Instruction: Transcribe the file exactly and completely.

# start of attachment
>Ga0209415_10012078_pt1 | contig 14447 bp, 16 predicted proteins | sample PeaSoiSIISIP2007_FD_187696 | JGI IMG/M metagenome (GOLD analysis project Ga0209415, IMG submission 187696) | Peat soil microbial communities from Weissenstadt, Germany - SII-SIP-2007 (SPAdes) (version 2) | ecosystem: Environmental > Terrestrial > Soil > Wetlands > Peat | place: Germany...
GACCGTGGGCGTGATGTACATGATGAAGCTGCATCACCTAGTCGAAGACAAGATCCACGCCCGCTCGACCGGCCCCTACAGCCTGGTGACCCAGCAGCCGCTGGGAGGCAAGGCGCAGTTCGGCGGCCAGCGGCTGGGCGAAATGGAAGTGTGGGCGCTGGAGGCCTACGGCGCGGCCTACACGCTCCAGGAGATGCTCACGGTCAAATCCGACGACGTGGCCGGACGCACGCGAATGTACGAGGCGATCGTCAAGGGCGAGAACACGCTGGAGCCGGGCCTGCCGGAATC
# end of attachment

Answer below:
>Ga0209415_10012078_pt1 | contig 14447 bp, 16 predicted proteins | sample PeaSoiSIISIP2007_FD_187696 | JGI IMG/M metagenome (GOLD analysis project Ga0209415, IMG submission 187696) | Peat soil microbial communities from Weissenstadt, Germany - SII-SIP-2007 (SPAdes) (version 2) | ecosystem: Environmental > Terrestrial > Soil > Wetlands > Peat | place: Germany...
GACCGTGGGCGTGATGTACATGATGAAGCTGCATCACCTAGTCGAAGACAAGATCCACGCCCGCTCGACCGGCCCCTACAGCCTGGTGACCCAGCAGCCGCTGGGAGGCAAGGCGCAGTTCGGCGGCCAGCGGCTGGGCGAAATGGAAGTGTGGGCGCTGGAGGCCTACGGCGCGGCCTACACGCTCCAGGAGATGCTCACGGTCAAATCCGACGACGTGGCCGGACGCACGCGAATGTACGAGGCGATCGTCAAGGGCGAGAACACGCTGGAGCCGGGCCTGCCGGAATC